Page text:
Barbies and Bratz

Laurie and Debbie say:

This holiday season, many parents are up in arms about the hot new Bratz dolls, and we thought we’d check them out. (Warning: the website is a nightmare of bad design and worse navigation.) The Bratz dolls consist of eight or nine characters, all with names, nicknames, and color palettes. They are multiracial in skin tone, but they all have identically straight hair, very full lips, and huge eyes–interestingly enough, the darker the skin of a Bratz doll, the bluer her eyes are. (Subliminal message: straighten your hair, have your lips plumped up, and get contacts.) As with everything these days, they’re part of a much larger marketing campaign: not only accessories (including cars and the band’s bus) but also videos, electronics, scooters, and anything else their corporate masters could think of. The slogan is “Passion for Fashion”; the website’s loading message is, “It takes time to look this good,” and the exit message is “Above all else, be beautiful.” The focus of the controversy around these dolls is their aggressively raunchy clothing. Many of the outfits are skin-tight, bare midriff, lots of glitter. They are frequently shown with one hand resting suggestively on their bare belly.

Subtle this is not.

One complaint we’ve heard is that mothers don’t want to buy their daughters such raunchy dolls, but Barbies are just for little kids (like under 7) now. And yet the complaints of the moms who don’t want to buy Bratz sound exactly like the complaints from previous decades of why moms didn’t want to buy Barbies: too sexualized, too stereotyped, too sexist, and encouraging girls to “grow up too fast.”

Looking at today’s Barbie site, we find that the slogan here is “B Who U Wanna B.”(“Be a fashionista. Be a gamer. Be a princess.” Apparently, those are the three choices a girl has. It’s a nod to feminism, from a long distance away.) Barbie is much whiter than the Bratz girls (dark-skinned Barbies can be found in the background if you look, but they don’t get much play). The emphasis is on buying things for Barbie, whereas you can buy a few things for your Bratz doll(s), but the emphasis is on buying things for the girl, not the doll. Barbie is far less sexualized. After all, she’s almost fifty.

Ken, apparently, has vanished from Barbie’s story, and there are no males whatsoever on the Bratz site. It’s as if all this emphasis on beauty, fashion, clothes and looks was somehow happening in a vacuum (unless the Bratz dolls are doing each other as soon as the website windows close, which seems unlikely).

The shift from the stereotypical Barbie, whose dream was to be a prom queen, to the stereotypical Brat, who is already a rock star, reflects the shift in the culture. We do feel confident that girls will maul, manipulate, and dismember their Bratz just as they did their Barbies–but they won’t be able to cross-dress them if no Ken-clothes or equivalents are available.

If you have young girls in your life, buy them tractors, or pogo sticks, or mobiles of the solar system; if they crave Bratz (or Barbies), that’s what their allowances are for.

feminism, Barbie, girls, dolls, fashion, gifts, Bratz, consumerism, marketing,Body Impolitic

15 thoughts on “Barbies and Bratz

  1. The bratz dolls are horribly disturbing, though I didn’t see any of the darker skinned ones with blue eyes. Maybe I wasn’t looking in the right area (bad site design/navigation and all). The one that strikes me about these (that wasn’t mentioned in this post) is how, just like older versions of barbie, unproportional these dolls are. The heads are MUCH too big for the bodies which could be interpreted as simply giving them a cartoon-ish look, but I think there is something much worse going on with that. Many of the young overly thin hollywood actresses are referred to as “bobble heads” because they are so thin their heads seem to be too big for their emaciated bodies. I have to wonder if the look of these dolls could somehow be encouraging this look as being the standard of being attractive…?

  2. I hemmed and hawed over the Barbie issue several years back when my niece desperately wanted a Barbie. Ultimately, my wife’s argument that we’re better off trying to find the least offensive choice among the things she likes than getting her something she doesn’t want or like just to appease our politics won me over. Well, that and that Barbie was the entirety of her wish list that year and we were running low on time for creative ideas. Ultimately, though, I thought I’d thrown a wrench into the process with this one: “Okay, we can buy her a Barbie if we can find one that wears sensible, flat shoes.” Not so! We sound up finding NASCAR Barbie, who wears what look to be black Reebok sneakers and wears a NASCAR driver’s outfit complete with helmet. I had to agree that I was okay with that. I did assent to one pair of heels for her, since it came paired with a sari, and I thought that buying a sari for our niece’s Barbie would help keep her in touch with the Pakistani side of our family a little.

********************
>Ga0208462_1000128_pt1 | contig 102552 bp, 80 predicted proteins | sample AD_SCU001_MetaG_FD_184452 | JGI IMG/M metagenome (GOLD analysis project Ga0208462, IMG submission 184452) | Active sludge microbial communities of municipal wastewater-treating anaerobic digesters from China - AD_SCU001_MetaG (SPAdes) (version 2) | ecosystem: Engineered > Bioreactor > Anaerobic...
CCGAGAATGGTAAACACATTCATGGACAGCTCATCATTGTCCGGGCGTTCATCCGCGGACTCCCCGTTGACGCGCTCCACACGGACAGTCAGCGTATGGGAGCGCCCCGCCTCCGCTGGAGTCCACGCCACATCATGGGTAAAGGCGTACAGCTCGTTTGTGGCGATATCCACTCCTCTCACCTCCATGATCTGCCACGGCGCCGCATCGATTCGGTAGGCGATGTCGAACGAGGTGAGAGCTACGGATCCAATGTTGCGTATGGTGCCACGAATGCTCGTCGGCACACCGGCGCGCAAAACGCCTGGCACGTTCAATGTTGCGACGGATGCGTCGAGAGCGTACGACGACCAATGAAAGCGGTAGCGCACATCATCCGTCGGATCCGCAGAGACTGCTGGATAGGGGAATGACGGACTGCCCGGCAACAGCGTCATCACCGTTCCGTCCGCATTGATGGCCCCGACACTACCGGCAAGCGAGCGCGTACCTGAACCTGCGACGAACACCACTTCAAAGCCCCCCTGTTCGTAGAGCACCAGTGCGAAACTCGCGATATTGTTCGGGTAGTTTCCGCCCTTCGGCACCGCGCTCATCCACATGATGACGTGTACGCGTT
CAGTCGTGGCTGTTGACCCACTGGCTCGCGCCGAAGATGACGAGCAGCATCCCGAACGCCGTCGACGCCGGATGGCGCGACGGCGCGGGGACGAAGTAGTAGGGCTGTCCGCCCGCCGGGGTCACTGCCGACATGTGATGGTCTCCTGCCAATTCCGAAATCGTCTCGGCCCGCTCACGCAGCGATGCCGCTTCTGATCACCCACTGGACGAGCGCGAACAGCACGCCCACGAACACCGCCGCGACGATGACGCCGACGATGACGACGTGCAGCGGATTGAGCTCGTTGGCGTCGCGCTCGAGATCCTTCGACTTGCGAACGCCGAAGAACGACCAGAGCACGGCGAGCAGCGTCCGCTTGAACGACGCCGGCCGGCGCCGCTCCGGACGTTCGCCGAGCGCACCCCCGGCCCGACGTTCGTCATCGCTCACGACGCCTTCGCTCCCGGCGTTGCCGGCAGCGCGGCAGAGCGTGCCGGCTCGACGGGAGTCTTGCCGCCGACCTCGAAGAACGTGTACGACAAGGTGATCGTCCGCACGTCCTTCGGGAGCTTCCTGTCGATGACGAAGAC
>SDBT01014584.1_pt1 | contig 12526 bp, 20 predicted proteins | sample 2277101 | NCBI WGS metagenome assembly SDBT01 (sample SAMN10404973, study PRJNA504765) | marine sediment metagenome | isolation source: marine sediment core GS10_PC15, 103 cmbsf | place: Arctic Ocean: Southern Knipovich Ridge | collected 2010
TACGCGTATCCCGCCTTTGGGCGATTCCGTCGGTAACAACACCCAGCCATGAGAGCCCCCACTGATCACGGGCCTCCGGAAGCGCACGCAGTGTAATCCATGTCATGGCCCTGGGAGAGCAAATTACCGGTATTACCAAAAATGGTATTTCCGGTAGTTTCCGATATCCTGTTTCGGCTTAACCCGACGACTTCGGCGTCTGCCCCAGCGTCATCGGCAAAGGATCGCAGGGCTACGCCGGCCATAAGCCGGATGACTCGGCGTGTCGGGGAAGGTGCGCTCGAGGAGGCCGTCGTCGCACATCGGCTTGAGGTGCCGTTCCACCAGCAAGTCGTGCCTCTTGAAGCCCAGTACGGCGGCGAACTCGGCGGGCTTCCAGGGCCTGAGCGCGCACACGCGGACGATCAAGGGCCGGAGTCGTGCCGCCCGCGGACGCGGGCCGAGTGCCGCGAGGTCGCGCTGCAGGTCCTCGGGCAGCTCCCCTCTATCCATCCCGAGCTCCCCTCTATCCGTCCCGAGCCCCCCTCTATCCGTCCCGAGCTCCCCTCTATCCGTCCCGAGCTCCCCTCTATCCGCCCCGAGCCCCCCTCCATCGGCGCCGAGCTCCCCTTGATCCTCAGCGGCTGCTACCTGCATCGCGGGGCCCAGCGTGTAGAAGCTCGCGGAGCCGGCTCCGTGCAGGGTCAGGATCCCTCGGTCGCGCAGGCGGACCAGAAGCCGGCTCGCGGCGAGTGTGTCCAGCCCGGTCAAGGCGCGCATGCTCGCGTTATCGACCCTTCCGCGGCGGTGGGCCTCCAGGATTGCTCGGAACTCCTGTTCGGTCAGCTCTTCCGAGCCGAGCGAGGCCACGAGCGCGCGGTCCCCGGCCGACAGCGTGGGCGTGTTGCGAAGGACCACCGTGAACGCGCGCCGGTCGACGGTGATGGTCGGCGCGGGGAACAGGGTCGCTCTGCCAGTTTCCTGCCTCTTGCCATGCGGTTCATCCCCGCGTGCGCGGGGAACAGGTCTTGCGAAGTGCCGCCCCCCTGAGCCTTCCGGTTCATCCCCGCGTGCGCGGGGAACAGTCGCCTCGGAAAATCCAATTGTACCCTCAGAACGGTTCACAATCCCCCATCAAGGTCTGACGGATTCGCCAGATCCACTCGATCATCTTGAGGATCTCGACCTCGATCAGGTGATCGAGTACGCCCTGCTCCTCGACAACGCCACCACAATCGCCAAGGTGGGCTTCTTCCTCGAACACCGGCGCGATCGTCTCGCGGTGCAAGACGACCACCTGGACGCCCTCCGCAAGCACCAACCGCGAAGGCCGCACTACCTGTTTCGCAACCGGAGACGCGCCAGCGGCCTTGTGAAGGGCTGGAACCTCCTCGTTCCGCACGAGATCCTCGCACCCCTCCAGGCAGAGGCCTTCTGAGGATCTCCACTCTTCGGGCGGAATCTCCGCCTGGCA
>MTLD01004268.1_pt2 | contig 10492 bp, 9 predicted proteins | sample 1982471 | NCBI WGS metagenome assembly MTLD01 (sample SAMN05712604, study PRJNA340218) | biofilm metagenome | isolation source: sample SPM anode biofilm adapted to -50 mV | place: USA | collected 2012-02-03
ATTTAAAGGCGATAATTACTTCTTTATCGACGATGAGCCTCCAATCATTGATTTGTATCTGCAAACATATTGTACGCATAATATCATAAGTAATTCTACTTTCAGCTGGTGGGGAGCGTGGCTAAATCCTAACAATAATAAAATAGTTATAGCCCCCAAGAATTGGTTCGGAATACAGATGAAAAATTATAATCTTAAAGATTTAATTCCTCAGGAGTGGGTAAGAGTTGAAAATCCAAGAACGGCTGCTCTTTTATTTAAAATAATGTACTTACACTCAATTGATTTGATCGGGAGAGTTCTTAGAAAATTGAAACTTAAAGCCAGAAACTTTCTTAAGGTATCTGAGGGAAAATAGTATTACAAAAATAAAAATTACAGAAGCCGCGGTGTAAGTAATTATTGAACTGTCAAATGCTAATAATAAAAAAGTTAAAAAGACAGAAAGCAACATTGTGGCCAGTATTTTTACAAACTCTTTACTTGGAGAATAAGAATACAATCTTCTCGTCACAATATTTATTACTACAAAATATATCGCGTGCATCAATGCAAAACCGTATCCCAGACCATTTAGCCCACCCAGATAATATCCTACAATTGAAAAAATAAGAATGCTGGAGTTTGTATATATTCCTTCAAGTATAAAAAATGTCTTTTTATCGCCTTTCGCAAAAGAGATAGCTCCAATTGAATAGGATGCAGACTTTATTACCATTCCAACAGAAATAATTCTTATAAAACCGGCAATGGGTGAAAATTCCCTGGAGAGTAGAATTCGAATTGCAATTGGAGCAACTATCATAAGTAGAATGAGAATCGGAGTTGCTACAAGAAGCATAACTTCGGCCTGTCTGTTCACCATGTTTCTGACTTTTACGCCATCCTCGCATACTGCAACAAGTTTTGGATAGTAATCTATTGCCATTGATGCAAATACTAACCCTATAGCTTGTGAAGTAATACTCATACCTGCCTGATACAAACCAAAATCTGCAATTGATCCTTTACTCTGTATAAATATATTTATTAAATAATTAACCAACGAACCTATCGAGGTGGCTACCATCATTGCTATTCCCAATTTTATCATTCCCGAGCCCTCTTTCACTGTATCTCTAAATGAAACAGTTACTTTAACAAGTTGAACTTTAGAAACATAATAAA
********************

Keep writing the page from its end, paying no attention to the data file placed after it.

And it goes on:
I’m really glad that she never got into Bratz, though.

  3. My policy was that my daughters could buy what they wanted with their money. I never bought them anything that made me politically ill. They understood the Barbie politics and bought them with their money anyway. I felt like they were entitled to make decisions for themselves even if I didn’t like the choices. There was a barbie “make up head” that was particularly awful.

    Eventually they remade them, mostly in delightfully transgressive ways. So, in the long run it was fine, and in the short run I sometimes got a barbie headache.

  4. rsrott, good point! I saw that, but not quite clearly enough to put into words.

    Debbie, I didn’t even look at the babies, and now I think I should have. (But maybe I’m kind of glad I don’t have to wash off my eyeballs.)

  5. I saw two dolls among the Bratz Babies that were either intended to be (big-eyed, big-lashed) males or the Bratz version of dykes. (It’s hard to tell which is intended, I admit, but the much narrower lips must betoken something.)

    Likewise, the darkest-skinned dolls I was seeing all had brown or hazel eyes.

  6. I’ve noticed Barbies have become more stereotypical, along with other girl toys. Mainly, they’re about being a princess, fairy, marmaid, and other “girly like” things. When I was growing up, I was into both “girl like” and “boy like” toys. But the toys they’re selling suggest only one gender can play with them. If you’ve seen the “spy gear”, the picture on the front is usually a boy. The only time there is a girl is if the toy has flowers or hearts or pink on it. Also, at McDonalds, they have “boy toys” or “girl toys”. They asume all girls like dolls and all boys like Transformers or cars or whatever. my little sister(10) always asks for the boy toy because they are usually “more fun”. Bratz and Barbies are both disproportional, and teach girls to wear makeup, wear revealing clothes, and be underweight. I have also noticed how in everyday life, things are spelled incorrectly on purpose, such as: Text messaging, tv shows, Bratz, and more. Also, Hilary Duff advertizes for Barbie, teaching girls to spend all their money on clothing and to be spoiled brats. When I was younger, I played with Barbies all the time, mainly because Iiked coming up with stories. So now, I write the stories and my little sister does the same(she even got published in a magazine when she was 7)